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Yoga for Back Pain - Standing Forward Bend

Uttanasana

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Updated October 17, 2007

Standing forward bend can help some of the posture problems that cause back pain.

Standing forward bend can help some of the posture problems that cause back pain.

(c) Barry Stone
When you do a forward bend such as uttanasana, the weight of your trunk moves out of alignment from the rest of your body. Think of ideal alignment as occurring along an imaginary line through the center of your body around which your weight is perfectly balanced. This is called a plumb line. In uttanasana, as well as the other forward bends, your trunk, shoulders, neck and head are brought forward of this line.

This veering from ideal alignment makes the pose challenging. You will be tempted, subconsciously, to move your hips and legs in back of the imaginary line so you can balance the pull from your upper body. But don’t. This article will help you understand how to stay grounded and well-aligned during forward bends.

To help manage the challenge and use it to make strength, balance and coordination gains, it is helpful to first differentiate between internal and external support for this pose. External support involves using your hands and arms to brace you and keep you in the pose. With internal support, your bones are aligned such that the spaces in your joints are supported. Your muscles will work with one another to stabilize that alignment, while moving you more deeply into the pose. Supporting the pose internally will eliminate the need for external support, especially as you maintain your practice over time. For standing forward bend, there are some tools that will help you create internal support for the pose. As with any yoga posture, these tools begin with your awareness:

Bend at the Hips
Standing poses are great for developing awareness of your hip joints. Bending at the hips is a different feeling than bending at the waist. It is more like a folding; you can feel your whole pelvis move as one unit. You can help this along by aiming your sitting bones up toward the ceiling. They won’t actually go there, of course, but the intention will lend leverage to the action of bending at the hips. If you precede uttanasana with triangle pose, your hip joint awareness will already be warmed up.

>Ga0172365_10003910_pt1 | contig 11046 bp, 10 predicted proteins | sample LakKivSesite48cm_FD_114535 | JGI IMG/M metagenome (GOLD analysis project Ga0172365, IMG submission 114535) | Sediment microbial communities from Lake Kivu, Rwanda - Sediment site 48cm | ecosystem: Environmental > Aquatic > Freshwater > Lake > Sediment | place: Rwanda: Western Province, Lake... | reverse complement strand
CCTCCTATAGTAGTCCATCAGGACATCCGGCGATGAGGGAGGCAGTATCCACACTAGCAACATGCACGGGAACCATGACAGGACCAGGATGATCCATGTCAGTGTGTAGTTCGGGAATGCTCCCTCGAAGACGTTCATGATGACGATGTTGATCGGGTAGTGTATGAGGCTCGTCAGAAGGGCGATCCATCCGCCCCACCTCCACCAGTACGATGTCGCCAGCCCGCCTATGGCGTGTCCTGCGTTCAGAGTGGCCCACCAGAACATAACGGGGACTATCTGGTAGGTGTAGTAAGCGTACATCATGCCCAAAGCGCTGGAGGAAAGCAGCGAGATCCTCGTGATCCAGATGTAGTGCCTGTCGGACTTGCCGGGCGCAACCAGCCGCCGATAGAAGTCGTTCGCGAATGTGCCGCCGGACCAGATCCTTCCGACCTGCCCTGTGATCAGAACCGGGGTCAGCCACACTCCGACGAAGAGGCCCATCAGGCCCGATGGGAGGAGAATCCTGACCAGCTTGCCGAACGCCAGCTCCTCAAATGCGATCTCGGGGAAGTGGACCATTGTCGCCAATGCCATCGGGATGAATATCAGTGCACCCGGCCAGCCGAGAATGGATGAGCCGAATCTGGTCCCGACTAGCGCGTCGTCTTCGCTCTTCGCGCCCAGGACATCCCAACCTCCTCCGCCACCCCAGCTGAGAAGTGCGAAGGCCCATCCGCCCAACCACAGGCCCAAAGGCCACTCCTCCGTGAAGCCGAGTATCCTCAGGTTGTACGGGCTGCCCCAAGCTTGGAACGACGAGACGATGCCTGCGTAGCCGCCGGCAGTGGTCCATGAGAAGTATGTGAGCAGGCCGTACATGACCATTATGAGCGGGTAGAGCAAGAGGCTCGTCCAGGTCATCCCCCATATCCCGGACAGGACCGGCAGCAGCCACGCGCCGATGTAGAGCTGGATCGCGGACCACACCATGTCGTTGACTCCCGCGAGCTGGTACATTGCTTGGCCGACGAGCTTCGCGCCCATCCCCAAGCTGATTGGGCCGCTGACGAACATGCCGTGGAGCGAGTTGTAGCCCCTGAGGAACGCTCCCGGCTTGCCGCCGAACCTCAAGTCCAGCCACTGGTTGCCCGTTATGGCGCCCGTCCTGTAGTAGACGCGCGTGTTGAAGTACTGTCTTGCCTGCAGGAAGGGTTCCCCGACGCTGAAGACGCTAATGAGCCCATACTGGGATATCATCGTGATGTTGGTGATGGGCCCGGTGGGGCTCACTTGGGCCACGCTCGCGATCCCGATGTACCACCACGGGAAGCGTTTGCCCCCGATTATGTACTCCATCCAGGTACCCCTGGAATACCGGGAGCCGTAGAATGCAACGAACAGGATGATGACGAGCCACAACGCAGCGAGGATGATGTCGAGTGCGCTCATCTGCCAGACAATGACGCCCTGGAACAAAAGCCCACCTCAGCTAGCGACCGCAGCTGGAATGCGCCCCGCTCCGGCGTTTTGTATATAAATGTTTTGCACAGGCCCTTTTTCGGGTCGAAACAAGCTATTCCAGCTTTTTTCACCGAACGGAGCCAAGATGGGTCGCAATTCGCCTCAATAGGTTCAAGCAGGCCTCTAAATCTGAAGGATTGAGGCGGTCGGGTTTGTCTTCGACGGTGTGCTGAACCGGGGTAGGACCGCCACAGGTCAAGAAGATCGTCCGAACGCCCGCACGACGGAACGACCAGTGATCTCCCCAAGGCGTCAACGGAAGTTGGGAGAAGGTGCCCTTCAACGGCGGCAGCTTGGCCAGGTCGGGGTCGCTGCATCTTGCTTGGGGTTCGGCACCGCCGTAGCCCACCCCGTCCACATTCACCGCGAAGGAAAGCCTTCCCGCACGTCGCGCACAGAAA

Keep the Curve
When performing uttanasana, try to keep your low back curve intact. (If you are having problems locating that curve, take a minute to stand with your back against the wall. Notice where your back naturally makes contact with the wall and where it doesn’t. Slide your hand between the wall and your low back; that is your lumbar curve.) Again, by aiming your sitting bones up toward the ceiling, you can preserve the lumbar curve as you bend forward.

Make a Strong Foundation
With standing poses, your legs provide the base of support from which you move your trunk and upper body into the pose. If you make the base strong and well-aligned, you will be equipped to meet the challenge of the pose and reap the benefits. One of the best hints is to think of anchoring or grounding your heels directly down into the floor. Heels make great contact points that help stabilize the pose. You can develop this type of foundation in all of the standing poses, so warm up with tadasana, then move through triangle and side angle poses to uttanasana, or standing forward bend.

Stretch your Hamstrings
Forward bends such as uttanasana will stretch your hamstring muscles, located on the back of your thigh. If you have flat low back posture, this stretch may help prevent it from getting worse, or even to reverse the condition.

Prevent an Injury
If you are not strong, especially in your core or posture muscles, be sure to use yoga props to help you with this pose. Props are items such as blocks, blankets or straps that help bring the pose to you, when tight or weak muscles cannot fully bring you into the pose.

Take it easy when getting into the pose, and staying in it. This way you can find the level of challenge that will be safe for your back, but will also confer the benefits the pose has to offer. You don’t have to go all the way down, so position yourself in such a way that you remain stable for the entire time you are practicing this pose. If you have disk problems, you may want to skip forward bends, as this type of spinal action may bring on your symptoms, or worse, re-injure the area. Conversely, forward bends may help problems with the facet joints.

Sources:

Coulter, H.D., Anatomy of Hatha Yoga: A Manual for Students, Teachers and Practitioners. 2001 Body and Breath. Honesdale, PA.

Cole, R., PhD. Yoga Teachers' Course (Manual). 1997. San Diego, CA.

Mehta, M. and Arjunwadkar, K. Yoga Explained. 2005 Kyle Books. Lanham, MO.

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